Why does the 'Suffolk Spitfire' boast a USAAF scheme?

When the United States Army Air Forces entered the war in Europe, Spitfires appeared adorned with stars and bars. Darren Harbar reveals why and details their operations with the 309th Fighter Squadron in North Africa

In 1940, with war raging in Europe, President Roosevelt sought to provide aid to Britain, without committing the US to war. He sold the idea of supplying arms to Europe to a sceptical nation, by suggesting it was like lending a hosepipe to a neighbour whose house is burning down, and that they would return it having put out the fire. In December of that year, he stated: “We should do everything to help the British Empire defend itself.” That the US went above and beyond that sentiment is shown in the history books, but it wasn’t an entirely one-sided deal, as Britain did its bit to help the US Army Air Forces (USAAF), by supplying it with Spitfires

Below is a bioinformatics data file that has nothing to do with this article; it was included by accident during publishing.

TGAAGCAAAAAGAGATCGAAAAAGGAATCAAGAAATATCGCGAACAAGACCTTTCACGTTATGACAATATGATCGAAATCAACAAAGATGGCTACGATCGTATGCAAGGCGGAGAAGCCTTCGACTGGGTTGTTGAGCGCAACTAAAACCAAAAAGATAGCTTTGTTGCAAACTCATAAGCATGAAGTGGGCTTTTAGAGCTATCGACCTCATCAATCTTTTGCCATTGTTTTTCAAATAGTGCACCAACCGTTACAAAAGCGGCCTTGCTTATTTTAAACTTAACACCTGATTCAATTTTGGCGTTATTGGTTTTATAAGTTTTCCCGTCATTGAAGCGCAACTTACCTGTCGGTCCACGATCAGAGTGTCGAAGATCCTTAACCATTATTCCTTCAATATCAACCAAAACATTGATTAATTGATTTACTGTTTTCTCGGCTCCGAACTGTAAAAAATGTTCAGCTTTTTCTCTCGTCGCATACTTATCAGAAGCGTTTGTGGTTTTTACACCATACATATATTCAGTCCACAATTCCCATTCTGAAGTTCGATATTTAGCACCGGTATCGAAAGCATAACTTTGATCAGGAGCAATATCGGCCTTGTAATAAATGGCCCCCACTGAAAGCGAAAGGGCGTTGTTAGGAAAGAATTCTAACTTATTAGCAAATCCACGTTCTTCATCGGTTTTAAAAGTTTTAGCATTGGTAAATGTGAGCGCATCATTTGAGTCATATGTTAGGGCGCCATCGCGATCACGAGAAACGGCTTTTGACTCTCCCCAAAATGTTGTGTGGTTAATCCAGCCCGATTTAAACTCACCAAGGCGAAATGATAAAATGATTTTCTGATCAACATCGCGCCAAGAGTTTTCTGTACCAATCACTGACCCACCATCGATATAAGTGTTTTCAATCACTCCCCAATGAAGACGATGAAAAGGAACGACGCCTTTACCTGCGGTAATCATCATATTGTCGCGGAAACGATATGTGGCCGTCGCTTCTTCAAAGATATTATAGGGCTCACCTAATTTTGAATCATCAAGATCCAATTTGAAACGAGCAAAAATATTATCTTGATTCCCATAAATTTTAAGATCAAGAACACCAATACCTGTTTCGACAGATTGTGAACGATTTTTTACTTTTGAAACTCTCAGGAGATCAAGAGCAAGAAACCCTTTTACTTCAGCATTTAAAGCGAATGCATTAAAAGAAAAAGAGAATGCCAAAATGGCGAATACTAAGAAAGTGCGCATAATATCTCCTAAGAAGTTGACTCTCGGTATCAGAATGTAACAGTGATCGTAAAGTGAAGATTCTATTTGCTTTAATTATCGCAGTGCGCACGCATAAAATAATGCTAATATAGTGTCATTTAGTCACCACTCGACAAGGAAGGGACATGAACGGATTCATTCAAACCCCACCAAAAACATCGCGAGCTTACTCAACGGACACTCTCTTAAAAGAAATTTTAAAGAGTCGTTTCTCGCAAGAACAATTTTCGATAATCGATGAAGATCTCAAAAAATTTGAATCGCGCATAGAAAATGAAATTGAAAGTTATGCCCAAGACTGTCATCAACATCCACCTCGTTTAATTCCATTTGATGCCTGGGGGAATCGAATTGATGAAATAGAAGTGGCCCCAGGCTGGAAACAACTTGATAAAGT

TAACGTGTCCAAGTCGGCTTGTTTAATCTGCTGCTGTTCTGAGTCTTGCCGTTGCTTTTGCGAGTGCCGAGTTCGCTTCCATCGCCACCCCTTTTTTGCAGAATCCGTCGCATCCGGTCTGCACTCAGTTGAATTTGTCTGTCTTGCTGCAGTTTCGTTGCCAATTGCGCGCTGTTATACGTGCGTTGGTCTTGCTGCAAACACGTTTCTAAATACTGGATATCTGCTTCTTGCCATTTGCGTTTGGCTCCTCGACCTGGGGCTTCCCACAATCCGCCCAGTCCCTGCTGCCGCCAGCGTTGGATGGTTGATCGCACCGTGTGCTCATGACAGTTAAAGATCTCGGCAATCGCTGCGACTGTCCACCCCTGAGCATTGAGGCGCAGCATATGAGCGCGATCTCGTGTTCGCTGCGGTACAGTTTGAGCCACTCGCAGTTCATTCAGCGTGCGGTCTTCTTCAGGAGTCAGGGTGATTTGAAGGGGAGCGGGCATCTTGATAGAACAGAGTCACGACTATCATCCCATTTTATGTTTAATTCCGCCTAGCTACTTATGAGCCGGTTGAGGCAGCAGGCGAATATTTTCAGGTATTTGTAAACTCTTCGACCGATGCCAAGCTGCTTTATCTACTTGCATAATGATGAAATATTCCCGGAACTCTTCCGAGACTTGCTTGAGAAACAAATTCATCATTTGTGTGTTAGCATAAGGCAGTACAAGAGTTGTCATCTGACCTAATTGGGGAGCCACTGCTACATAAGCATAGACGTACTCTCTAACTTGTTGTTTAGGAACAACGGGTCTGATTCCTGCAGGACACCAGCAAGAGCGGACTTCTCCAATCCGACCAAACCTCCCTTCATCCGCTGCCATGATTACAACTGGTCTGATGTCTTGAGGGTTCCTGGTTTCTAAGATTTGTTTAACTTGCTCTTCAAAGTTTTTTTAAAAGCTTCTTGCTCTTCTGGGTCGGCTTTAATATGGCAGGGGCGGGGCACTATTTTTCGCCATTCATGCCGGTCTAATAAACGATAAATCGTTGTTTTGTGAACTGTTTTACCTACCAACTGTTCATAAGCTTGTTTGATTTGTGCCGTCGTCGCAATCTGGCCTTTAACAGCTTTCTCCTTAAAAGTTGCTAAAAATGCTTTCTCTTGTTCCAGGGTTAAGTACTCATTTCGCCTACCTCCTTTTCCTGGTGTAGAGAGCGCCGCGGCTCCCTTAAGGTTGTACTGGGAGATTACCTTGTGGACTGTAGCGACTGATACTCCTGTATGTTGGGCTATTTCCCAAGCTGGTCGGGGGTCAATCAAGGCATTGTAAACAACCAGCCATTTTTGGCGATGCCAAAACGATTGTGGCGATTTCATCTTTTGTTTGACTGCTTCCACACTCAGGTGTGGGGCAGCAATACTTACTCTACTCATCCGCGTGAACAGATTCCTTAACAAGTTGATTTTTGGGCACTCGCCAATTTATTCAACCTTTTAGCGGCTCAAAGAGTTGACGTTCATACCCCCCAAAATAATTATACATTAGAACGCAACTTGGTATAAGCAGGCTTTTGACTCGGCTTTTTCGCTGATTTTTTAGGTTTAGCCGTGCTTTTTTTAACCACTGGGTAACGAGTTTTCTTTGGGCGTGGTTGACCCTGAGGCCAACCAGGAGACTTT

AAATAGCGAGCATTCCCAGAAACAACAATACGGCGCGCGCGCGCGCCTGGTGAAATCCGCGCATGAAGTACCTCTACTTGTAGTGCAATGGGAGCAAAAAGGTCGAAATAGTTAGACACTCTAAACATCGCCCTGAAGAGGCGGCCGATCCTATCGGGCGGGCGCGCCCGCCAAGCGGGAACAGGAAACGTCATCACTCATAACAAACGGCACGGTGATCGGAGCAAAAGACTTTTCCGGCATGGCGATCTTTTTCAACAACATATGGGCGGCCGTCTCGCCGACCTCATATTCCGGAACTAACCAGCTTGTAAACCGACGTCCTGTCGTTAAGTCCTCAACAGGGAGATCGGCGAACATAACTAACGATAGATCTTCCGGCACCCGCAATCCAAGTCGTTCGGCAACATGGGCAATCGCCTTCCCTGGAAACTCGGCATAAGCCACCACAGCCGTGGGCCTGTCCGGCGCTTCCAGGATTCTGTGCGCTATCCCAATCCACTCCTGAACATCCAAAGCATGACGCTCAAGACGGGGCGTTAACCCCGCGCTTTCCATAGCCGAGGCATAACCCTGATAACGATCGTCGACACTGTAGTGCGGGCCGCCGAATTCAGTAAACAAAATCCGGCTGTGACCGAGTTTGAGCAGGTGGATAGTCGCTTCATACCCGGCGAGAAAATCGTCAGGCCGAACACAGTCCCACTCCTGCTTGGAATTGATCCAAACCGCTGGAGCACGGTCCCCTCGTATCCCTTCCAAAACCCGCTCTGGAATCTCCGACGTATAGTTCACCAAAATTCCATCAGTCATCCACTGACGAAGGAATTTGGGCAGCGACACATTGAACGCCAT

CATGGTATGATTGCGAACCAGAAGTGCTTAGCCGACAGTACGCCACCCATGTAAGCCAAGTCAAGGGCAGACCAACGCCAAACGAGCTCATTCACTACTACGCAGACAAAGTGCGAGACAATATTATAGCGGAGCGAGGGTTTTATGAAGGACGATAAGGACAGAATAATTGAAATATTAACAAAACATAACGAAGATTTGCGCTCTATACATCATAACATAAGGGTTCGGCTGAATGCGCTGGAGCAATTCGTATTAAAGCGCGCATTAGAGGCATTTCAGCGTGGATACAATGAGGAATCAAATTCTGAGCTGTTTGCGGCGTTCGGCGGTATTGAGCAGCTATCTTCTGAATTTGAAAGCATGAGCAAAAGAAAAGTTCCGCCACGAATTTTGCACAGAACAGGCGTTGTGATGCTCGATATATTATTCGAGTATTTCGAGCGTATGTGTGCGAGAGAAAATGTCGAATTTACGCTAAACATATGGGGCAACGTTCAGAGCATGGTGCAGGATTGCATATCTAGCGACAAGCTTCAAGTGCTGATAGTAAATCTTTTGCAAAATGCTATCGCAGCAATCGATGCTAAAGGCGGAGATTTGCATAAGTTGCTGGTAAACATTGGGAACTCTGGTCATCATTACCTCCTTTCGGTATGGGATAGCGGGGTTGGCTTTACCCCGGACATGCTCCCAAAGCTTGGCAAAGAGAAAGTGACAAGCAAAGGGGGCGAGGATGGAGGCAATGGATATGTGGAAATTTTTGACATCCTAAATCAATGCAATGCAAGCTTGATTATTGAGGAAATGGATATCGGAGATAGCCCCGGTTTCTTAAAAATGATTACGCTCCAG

Parked in front of the hangar at IWM Duxford, RW382 is now resident at the former Battle of Britain airfield. A former gate guardian at RAF Uxbridge it was removed from its pole in 1988 and restored to flying condition
Parked in front of the hangar at IWM Duxford, RW382 is now resident at the former Battle of Britain airfield. A former gate guardian at RAF Uxbridge it was removed from its pole in 1988 and restored to flying condition Darren Harbar

 

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